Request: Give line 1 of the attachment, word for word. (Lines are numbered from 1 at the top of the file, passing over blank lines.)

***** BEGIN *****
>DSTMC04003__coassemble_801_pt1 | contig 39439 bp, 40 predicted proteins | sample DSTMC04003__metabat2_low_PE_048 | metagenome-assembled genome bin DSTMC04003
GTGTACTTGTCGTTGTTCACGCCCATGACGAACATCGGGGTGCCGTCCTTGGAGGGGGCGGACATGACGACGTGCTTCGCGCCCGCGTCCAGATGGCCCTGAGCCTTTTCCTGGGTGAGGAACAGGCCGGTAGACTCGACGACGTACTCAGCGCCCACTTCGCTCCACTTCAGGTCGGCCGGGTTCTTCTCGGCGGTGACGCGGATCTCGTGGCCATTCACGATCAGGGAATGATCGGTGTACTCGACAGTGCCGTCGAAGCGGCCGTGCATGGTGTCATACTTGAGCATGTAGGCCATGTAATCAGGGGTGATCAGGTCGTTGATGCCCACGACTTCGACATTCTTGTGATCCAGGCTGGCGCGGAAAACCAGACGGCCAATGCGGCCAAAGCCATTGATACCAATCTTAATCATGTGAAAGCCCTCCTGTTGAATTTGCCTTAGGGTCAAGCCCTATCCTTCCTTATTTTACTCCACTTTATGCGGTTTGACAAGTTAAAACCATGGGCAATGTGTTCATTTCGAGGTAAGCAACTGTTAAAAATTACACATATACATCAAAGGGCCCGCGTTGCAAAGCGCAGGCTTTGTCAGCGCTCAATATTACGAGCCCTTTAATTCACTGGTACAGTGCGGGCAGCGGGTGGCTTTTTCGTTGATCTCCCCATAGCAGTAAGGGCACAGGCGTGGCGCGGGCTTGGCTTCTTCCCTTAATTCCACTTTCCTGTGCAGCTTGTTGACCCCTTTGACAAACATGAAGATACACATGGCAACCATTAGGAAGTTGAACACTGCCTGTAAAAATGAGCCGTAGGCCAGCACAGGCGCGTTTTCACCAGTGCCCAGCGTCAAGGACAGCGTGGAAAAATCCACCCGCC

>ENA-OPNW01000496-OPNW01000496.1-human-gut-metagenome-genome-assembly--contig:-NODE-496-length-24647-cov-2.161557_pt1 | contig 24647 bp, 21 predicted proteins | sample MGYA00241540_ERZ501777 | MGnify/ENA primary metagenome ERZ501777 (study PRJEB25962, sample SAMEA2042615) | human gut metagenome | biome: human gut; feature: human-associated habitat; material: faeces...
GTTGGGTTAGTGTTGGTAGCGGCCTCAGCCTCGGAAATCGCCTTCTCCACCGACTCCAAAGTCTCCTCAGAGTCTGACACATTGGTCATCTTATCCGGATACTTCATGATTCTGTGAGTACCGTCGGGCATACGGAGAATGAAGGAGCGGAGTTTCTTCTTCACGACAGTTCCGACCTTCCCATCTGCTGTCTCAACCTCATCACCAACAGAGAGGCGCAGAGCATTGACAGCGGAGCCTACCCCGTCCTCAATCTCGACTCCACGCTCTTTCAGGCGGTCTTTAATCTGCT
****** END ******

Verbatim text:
>DSTMC04003__coassemble_801_pt1 | contig 39439 bp, 40 predicted proteins | sample DSTMC04003__metabat2_low_PE_048 | metagenome-assembled genome bin DSTMC04003